centred on Percy Grant, that dramatic preacher who, in our view, certainly
merits a biographer, not only for his small role in our Faith but because he
represents so much of New York history at the century's turn.
"Poor Julie. How long did you love him?" I asked.
"Seventeen years, darn it." (In those days it went without saying that the
love was Platonic.)
And that is how, reinforced by Marjorie, Juliet told me how things turned out
for Percy Grant. Significantly, his end is relegated in the dairy to a
footnote. The story of it goes like this:
Grant was--as 'Abdu'l-Bahá remarked to 'Alí Qulí
án, comparing the popular society clergyman to his disadvantage
with the fine Unitarian minister, Howard Ives--a womanizer. (Here,
'Abdu'l-Bahá used a graphic Persian word.) His remark was prompted by
the fact that, as they were leaving the church by a side door, they
accidentally encountered the rector with a woman in his
embrace. Later the Master, father to daughter, even more graphically
but in other words, warned Juliet to the same effect. And in the long run, it
is of note that finally a woman toppled Grant down.
She was a Cuban--descended beauty of great wealth, whose luxurious car would be
seen outside Grant's rectory by day and night. She had a dead-white face with
bright, red-painted lips, and was a given to wearing evening gowns which did
not hide the fact one breast had been completely removed, while the other
remained without flaw. No intellectual, she was what Marjorie called
"eruditized" by her association with famous artists and scholars.
Wherever Percy Grant went, she went, gazing up at him as he towered over her,
and calling him "Little Rector." Without his knowledge, she spent $60,000
redoing his house. When she had their engagement announced in the Paris
Herald, his only comment for the press was: No comment.
Next, she sensed that Percy was unfaithful--it was his chambermaid this
time-put detectives on his trail, and turned over their findings to the
vestrymen (the Episcopal administrative body) of his church. On a given
Sunday, when Grant was scheduled to preach, they forced him to resign, and took
down his name.
He was also required to pay back the $60,000, which wiped him out, and at that
time Juliet went about among the parishioners, collecting funds to help. Most
of the press, except for the Times, was brutal, she said. No church but one,
Guthrie's, St. Mark's in the Bowery, would let him preach. In any case, the
words would not come any more.
As to the woman, she lived on, constantly under the
surgeon's knife, constantly giving sumptuous dinner parties at which
all she herself could eat was a little rice from a silver bowl--meanwhile
assuring the guests that this was simply the best way of maintaining her (slim
and lovely) shape.
At the very last meeting Percy and Juliet ever had--it was in a drug store, and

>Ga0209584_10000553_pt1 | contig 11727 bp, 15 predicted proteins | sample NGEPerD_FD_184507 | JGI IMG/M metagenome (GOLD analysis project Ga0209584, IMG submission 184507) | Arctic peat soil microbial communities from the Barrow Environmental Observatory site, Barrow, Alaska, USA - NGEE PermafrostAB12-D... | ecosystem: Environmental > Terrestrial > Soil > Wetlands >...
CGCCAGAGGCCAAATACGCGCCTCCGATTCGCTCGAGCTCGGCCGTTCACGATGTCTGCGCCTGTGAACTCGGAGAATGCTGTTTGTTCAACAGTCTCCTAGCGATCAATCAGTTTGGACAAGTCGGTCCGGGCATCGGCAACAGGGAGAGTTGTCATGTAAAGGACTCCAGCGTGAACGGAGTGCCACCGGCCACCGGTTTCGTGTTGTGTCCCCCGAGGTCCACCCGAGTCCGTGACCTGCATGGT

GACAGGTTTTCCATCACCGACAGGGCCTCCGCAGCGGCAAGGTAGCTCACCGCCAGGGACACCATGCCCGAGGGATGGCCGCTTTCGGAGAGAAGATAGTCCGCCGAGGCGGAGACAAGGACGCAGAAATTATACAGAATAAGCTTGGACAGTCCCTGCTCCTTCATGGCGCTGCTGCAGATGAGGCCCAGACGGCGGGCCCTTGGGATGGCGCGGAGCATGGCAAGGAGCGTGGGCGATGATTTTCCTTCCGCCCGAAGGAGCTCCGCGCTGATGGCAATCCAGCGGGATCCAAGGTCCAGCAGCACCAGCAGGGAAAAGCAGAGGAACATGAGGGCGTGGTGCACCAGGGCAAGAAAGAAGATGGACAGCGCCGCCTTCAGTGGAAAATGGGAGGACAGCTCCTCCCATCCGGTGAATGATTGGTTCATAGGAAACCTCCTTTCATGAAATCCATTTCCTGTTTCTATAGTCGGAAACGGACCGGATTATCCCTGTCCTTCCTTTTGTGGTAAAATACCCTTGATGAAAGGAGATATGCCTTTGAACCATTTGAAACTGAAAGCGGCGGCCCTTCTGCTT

the conversation languished--she asked herself how she could ever have loved
With her final moments in the presence of 'Abdu'l-Bahá, Juliet
brings her diary to a close.
On 5 December 1912, the ship sailed away, taking the Master out of this
hemisphere for always. Physically, He would be unobtainable now. That was the
last, sad day when He uttered His final spoken words to America, words in time
to be read by millions, then heard by only a few. Florence
ánum remembered only four automobiles coming to the pier, she
and 'Alí Qulí Kh
án being in the second one. These
two believers, as well as Juliet, although they could not know it that day,
would never look upon His earthly face again.
Juliet tells how, aboard the Celtic,
more and more Bahá'ís
crowded into the Master's cabin, and how they all went above to a spacious
lounge. There, 'Alí Qulí Kh
án translating (as the
of the West
reports, giving his Bahá'í name,
ti'ál), the Master paced up and down as He spoke:
"The earth is ... one home, and all mankind are the children of one father. ...
Therefore ... we should live together in ... joy. ... God is loving and kind
to all men, and yet they show the utmost enmity and hatred toward one another.
... You have no excuse to bring before God if you fail to live according to
[Photograph of Juliet Thompson in later years]
for you are informed of ... the good-pleasure of God. ...
It is my hope that you may ... stir the body of existence like unto a spirit of
Then the visitors slowly left the ship, and Juliet described
'Abdu'l-Bahá's final look "as He bade His immature children farewell."
That loving anguish, those weary, prescient eyes gazing from His thin, ravaged
face, are clearly seen in a photograph taken by Underwood and Underwood at the
last moment--and Life Magazine
(11 December 1950) reproduces it, but
with less clarity: the Master's look, from the rail of the ship, at the
upturned faces of the American Bahá'ís. Somehow, with Juliet, we
were able in after years to have three full-sized copies made from the old
photographic plate, and only just in time, for it broke then, as a messenger
carried it across New York.
They still return to haunt the mind, those vanished days and nights at
Juliet's. I know the steps of those long gone still echo there. I know the
powerful chant of 'Abdu'l-Bahá: "Glad tidings! Glad tidings!" rebounds
from wall to wall. Surely all is still there as it was before: the spidery
old chairs, the creaky, uncertain floor, canvases looming down in the dark,
coals in the grate. Juliet in gold brocade and purple velvet: blonded, fluffy
hair, smiling blue eyes, a man on either side.
"You are not beautiful," her mother had told her. "You are not handsome. You
"There is a magic in Juliet's eyes," Dimitri Marianoff said.
Contents Chapter 2